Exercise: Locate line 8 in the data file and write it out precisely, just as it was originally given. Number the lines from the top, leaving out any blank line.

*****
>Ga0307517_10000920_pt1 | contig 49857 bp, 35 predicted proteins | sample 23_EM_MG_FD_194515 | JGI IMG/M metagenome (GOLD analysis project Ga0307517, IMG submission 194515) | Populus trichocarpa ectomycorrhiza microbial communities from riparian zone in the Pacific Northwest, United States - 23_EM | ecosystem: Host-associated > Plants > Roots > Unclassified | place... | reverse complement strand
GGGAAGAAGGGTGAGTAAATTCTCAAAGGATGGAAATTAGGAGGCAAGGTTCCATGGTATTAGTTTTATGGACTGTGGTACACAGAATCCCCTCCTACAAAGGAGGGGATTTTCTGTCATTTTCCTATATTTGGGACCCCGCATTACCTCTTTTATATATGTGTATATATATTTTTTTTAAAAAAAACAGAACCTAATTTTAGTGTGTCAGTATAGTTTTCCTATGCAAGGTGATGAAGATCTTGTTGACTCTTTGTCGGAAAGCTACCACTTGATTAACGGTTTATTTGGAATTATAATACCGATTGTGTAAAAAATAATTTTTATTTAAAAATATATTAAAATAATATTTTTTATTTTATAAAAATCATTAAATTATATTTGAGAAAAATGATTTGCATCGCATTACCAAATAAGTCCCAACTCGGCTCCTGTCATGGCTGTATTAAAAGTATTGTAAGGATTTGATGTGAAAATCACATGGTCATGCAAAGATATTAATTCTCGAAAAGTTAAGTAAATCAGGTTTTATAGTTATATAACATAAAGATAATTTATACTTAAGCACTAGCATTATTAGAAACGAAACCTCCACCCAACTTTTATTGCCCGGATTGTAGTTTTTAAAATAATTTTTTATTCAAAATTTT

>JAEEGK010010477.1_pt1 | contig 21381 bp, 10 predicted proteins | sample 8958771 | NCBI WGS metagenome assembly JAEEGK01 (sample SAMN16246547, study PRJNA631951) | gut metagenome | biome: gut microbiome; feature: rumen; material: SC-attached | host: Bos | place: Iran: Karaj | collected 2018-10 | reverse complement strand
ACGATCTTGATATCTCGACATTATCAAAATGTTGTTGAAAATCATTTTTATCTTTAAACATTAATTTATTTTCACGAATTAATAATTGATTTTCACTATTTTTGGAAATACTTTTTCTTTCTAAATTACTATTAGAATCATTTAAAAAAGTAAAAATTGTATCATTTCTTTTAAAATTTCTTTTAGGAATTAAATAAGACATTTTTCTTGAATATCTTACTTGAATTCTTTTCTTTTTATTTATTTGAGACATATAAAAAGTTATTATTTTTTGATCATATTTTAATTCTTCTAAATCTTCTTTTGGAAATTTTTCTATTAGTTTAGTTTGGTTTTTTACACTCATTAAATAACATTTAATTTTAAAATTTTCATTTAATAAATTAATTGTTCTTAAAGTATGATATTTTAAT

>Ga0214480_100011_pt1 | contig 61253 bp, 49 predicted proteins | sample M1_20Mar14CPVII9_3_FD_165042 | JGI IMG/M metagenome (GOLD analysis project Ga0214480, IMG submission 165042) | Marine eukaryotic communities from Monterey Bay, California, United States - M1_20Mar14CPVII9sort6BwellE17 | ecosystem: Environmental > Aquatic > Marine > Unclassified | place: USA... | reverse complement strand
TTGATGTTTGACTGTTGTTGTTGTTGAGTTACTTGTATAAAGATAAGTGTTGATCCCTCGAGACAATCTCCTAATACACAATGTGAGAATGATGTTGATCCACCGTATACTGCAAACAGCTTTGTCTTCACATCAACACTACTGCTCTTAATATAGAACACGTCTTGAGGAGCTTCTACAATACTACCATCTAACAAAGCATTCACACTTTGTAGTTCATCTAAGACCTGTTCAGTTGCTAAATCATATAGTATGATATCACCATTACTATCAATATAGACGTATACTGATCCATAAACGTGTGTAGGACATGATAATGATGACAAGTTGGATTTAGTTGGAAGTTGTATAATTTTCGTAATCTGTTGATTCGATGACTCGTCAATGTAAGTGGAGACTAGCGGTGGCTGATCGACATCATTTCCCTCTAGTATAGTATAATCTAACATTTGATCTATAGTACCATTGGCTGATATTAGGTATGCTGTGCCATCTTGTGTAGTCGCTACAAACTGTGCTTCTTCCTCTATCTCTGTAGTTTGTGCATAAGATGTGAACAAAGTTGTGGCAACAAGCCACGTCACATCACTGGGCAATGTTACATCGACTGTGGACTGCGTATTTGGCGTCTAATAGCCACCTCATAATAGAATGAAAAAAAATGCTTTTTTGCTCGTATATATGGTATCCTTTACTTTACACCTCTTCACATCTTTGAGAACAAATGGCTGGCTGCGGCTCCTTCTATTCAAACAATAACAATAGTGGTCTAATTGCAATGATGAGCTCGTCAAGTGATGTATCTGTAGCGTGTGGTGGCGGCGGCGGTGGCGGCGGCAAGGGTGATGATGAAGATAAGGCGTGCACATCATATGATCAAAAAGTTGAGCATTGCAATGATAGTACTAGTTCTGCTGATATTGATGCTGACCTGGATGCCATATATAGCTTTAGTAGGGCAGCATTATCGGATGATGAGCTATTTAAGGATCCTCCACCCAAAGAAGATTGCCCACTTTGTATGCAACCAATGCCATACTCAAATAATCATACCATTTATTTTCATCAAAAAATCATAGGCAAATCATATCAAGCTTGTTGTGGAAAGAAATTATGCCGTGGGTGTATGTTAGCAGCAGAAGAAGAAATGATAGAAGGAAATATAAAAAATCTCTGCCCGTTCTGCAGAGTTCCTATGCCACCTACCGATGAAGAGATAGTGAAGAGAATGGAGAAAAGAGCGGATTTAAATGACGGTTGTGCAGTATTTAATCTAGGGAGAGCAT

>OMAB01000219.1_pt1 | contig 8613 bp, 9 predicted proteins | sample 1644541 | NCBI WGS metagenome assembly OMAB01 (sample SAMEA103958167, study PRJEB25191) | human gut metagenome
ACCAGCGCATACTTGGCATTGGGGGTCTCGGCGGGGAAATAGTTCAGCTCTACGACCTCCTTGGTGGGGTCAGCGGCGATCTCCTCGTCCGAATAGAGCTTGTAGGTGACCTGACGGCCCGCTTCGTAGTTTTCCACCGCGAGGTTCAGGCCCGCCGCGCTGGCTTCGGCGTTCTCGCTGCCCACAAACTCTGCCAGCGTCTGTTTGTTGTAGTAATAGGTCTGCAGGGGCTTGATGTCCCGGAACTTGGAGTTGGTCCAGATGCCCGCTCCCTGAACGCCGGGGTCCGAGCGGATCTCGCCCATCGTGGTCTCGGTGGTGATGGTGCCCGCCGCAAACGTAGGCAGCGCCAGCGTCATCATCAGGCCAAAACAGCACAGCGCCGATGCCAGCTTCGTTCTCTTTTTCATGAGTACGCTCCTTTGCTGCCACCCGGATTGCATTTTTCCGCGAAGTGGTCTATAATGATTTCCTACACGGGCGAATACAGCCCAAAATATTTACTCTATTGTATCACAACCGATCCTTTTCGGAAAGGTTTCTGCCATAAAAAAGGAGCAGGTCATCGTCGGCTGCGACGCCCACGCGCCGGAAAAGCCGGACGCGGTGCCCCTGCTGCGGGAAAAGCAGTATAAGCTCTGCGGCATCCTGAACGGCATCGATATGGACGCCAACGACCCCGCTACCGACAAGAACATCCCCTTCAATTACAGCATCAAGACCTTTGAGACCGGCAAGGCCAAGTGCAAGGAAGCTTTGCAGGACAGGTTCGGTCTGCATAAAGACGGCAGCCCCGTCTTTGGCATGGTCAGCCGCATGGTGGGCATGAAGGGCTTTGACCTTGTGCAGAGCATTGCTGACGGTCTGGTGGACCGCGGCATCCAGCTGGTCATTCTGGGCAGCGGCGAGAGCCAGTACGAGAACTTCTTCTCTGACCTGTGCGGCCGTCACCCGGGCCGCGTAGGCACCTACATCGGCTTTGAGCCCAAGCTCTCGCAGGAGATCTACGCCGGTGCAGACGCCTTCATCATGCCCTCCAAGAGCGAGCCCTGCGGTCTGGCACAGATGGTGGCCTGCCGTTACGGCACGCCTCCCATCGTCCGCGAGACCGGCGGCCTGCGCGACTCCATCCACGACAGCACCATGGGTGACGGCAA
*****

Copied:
ACCAGCGCATACTTGGCATTGGGGGTCTCGGCGGGGAAATAGTTCAGCTCTACGACCTCCTTGGTGGGGTCAGCGGCGATCTCCTCGTCCGAATAGAGCTTGTAGGTGACCTGACGGCCCGCTTCGTAGTTTTCCACCGCGAGGTTCAGGCCCGCCGCGCTGGCTTCGGCGTTCTCGCTGCCCACAAACTCTGCCAGCGTCTGTTTGTTGTAGTAATAGGTCTGCAGGGGCTTGATGTCCCGGAACTTGGAGTTGGTCCAGATGCCCGCTCCCTGAACGCCGGGGTCCGAGCGGATCTCGCCCATCGTGGTCTCGGTGGTGATGGTGCCCGCCGCAAACGTAGGCAGCGCCAGCGTCATCATCAGGCCAAAACAGCACAGCGCCGATGCCAGCTTCGTTCTCTTTTTCATGAGTACGCTCCTTTGCTGCCACCCGGATTGCATTTTTCCGCGAAGTGGTCTATAATGATTTCCTACACGGGCGAATACAGCCCAAAATATTTACTCTATTGTATCACAACCGATCCTTTTCGGAAAGGTTTCTGCCATAAAAAAGGAGCAGGTCATCGTCGGCTGCGACGCCCACGCGCCGGAAAAGCCGGACGCGGTGCCCCTGCTGCGGGAAAAGCAGTATAAGCTCTGCGGCATCCTGAACGGCATCGATATGGACGCCAACGACCCCGCTACCGACAAGAACATCCCCTTCAATTACAGCATCAAGACCTTTGAGACCGGCAAGGCCAAGTGCAAGGAAGCTTTGCAGGACAGGTTCGGTCTGCATAAAGACGGCAGCCCCGTCTTTGGCATGGTCAGCCGCATGGTGGGCATGAAGGGCTTTGACCTTGTGCAGAGCATTGCTGACGGTCTGGTGGACCGCGGCATCCAGCTGGTCATTCTGGGCAGCGGCGAGAGCCAGTACGAGAACTTCTTCTCTGACCTGTGCGGCCGTCACCCGGGCCGCGTAGGCACCTACATCGGCTTTGAGCCCAAGCTCTCGCAGGAGATCTACGCCGGTGCAGACGCCTTCATCATGCCCTCCAAGAGCGAGCCCTGCGGTCTGGCACAGATGGTGGCCTGCCGTTACGGCACGCCTCCCATCGTCCGCGAGACCGGCGGCCTGCGCGACTCCATCCACGACAGCACCATGGGTGACGGCAA